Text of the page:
The week, Waterfront Toronto hosted a ground breaking ceremony to celebrate the start of the Port Lands Flood Protection Project, a $1.2 billion initiative as part of a long term plan to transform the industrial brownfield lands into a mixed use community with residential, office and parkland uses. As part of a multi-decade project, the current undertaking is to naturalize the mouth of the Don River to allow water to flow more naturally and efficiently into the inner Toronto Harbour. This will reduce the flood risk for 290 hectares of land in south-eastern Downtown and Leslieville that currently sits in a flood plane. Work like this has been done on a smaller scale at Corktown Common, which protects the post-industrialized West Don Lands and Distillery District neighbourhoods.

Waterfront Toronto, Port Lands RevitilizationCurrent view of the project and future vision, image courtesy of Waterfront Toronto

Although the ground breaking took place just this week, it was largely ceremonial. Work has been underway since the end of 2017, and the current stage of construction began in September. Crews can be seen in the video below doing lake-filling work for what will be the greened mouth of the Keating Channel (the river's current, industrialized mouth). 

Concurrent with the ceremony, Waterfront Toronto released a video prepared by contractor EllisDon, outlining the phases of construction through its intended 2023 completion date.

Work in 2018 has largely been focused on the excavation of the River Valley System in the centre of the Port Lands, and that will continue into the majority of 2019. The new year will also bring about the re-alignment of Cherry Street slightly west of its current location, and the construction of a new Cherry Street bridge which will connect the new island to the mainland. As the trench for the new river becomes deeper, a Commissioners Street bridge will also be constructed on the east side of the island to improve its east-west corridor.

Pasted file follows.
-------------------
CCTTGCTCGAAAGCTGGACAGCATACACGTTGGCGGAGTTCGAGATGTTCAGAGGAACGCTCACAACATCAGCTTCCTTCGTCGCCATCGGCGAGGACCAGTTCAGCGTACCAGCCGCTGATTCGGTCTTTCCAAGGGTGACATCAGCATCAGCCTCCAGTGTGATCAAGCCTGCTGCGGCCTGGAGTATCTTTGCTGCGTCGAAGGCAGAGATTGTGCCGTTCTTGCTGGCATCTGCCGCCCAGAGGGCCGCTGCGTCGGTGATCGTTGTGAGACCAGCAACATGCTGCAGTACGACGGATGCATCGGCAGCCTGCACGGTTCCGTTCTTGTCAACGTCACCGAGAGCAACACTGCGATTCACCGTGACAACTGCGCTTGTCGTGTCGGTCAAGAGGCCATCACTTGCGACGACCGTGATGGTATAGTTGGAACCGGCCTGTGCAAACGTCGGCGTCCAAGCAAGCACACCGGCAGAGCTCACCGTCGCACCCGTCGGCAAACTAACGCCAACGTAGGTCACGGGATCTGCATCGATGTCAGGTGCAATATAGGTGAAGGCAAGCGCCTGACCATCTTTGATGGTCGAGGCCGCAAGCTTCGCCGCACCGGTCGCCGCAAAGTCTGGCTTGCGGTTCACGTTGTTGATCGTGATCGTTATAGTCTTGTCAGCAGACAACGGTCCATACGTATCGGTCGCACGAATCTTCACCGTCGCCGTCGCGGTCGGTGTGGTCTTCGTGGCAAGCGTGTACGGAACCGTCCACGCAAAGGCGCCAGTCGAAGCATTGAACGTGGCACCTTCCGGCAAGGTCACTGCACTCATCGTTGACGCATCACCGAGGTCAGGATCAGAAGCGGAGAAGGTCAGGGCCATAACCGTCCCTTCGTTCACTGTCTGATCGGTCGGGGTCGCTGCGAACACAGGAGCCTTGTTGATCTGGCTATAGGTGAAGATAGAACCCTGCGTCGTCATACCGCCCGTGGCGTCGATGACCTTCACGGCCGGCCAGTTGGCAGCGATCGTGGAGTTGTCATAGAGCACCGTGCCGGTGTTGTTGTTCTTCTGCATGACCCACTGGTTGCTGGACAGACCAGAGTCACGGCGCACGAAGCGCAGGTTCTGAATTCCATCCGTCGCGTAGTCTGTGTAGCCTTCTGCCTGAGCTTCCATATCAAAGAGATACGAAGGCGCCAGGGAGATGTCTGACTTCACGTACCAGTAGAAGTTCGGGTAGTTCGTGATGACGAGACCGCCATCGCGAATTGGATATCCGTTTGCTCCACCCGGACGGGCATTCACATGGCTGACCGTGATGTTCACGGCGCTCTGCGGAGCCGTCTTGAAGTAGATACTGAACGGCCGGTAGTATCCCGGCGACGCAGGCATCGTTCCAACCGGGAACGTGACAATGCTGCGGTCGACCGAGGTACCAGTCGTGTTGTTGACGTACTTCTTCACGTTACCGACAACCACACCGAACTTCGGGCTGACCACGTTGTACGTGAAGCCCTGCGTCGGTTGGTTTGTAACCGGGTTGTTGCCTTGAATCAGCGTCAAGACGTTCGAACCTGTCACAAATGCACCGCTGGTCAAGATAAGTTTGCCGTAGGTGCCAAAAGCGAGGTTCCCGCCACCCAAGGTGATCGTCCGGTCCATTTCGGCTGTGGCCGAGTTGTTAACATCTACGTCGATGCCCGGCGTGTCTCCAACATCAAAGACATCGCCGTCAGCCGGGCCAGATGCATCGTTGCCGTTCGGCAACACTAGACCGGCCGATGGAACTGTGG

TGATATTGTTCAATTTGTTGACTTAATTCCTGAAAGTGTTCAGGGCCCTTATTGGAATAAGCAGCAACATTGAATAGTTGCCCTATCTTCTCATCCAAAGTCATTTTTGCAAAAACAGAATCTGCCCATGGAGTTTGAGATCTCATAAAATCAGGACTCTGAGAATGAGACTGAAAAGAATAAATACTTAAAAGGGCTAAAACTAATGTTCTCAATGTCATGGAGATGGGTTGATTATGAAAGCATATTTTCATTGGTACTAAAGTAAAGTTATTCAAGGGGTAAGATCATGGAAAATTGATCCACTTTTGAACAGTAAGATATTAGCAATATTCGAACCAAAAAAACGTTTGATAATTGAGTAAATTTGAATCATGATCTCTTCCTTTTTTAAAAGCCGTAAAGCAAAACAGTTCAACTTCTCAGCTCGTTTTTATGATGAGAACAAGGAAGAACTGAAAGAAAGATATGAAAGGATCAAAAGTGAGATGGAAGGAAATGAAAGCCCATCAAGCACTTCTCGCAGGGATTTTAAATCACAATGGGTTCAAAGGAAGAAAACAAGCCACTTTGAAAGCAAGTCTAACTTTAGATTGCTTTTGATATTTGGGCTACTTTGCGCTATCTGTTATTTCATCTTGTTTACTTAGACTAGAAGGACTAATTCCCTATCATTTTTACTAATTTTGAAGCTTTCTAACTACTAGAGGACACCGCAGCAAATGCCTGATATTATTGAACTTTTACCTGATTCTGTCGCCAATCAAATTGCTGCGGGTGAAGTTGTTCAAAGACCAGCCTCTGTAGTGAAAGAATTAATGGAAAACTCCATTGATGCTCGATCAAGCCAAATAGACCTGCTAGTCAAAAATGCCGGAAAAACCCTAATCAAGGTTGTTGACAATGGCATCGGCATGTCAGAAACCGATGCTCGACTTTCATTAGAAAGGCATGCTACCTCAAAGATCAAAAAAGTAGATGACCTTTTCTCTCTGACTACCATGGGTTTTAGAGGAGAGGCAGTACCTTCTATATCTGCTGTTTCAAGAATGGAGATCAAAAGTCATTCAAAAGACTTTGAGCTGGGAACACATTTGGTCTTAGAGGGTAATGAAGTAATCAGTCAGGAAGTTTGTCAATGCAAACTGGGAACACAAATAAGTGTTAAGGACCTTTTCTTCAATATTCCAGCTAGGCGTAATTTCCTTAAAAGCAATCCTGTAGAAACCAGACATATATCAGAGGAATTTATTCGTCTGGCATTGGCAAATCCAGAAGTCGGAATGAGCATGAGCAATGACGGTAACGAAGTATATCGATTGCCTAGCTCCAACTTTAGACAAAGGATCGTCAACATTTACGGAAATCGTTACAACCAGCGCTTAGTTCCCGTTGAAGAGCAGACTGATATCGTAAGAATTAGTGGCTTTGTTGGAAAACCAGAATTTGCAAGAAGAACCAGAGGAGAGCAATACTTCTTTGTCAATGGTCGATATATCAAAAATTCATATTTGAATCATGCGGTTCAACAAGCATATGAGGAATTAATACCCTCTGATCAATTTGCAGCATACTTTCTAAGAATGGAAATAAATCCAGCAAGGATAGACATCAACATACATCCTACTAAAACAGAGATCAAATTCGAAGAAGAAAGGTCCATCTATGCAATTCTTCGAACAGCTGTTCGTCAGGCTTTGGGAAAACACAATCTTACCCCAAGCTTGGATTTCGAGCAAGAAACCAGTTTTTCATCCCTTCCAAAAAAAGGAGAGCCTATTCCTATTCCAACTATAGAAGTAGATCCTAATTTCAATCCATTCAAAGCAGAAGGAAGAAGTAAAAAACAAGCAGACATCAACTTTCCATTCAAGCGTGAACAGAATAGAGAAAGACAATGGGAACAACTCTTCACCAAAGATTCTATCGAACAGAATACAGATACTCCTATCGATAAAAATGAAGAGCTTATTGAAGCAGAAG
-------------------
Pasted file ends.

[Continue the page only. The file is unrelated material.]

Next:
Following in 2020, Commissioners Street will be reconstructed and the Hydro One infrastructure needed to support redevelopment of the area will be completed. In the following three years, a third more southerly bridge will be constructed for Cherry Street over the naturalized river, two parks will be completed, and the Keating Channel will be modified to promote water flow into the new extension of the river. The video below shows the construction staging process planned out for the next five years.

Several Government officials attended the ground breaking including Mayor John Tory and Minister of Infrastructure and Communities François-Philiipe Champagne. The project itself is estimated to bring $5.1 billion to the Canadian economy through the 51,900 years worth of employment time for construction workers. The project will also be revenue positive to the Government itself, contributing over $1.9 billion in revenue to all three levels.

Officials from all three levels of Government at the Groundbreaking Ceremony, imOfficials from all three levels of Government at the Groundbreaking Ceremony, image courtesy of Waterfront Toronto

Once all of the infrastructure is set up, development can begin on what will be a very sustainable, green community. Villiers Island, named after a main street this northwestern portion of the Port Lands, will be a Climate Positive Community, meaning it will produce more energy than it uses, one of the first of its kind in Canada.

Waterfront Toronto, Port Lands RevitilizationView of the curve of the newly naturalized Don River, image courtesy of Waterfront Toronto

We’ll provide regular updates as this massive construction project progresses over the next five years. To learn more about the project, check out our database file, linked below, where you'll find additional renderings, or the associated forum thread with construction photos and finer details about what's coming to the Port Lands.

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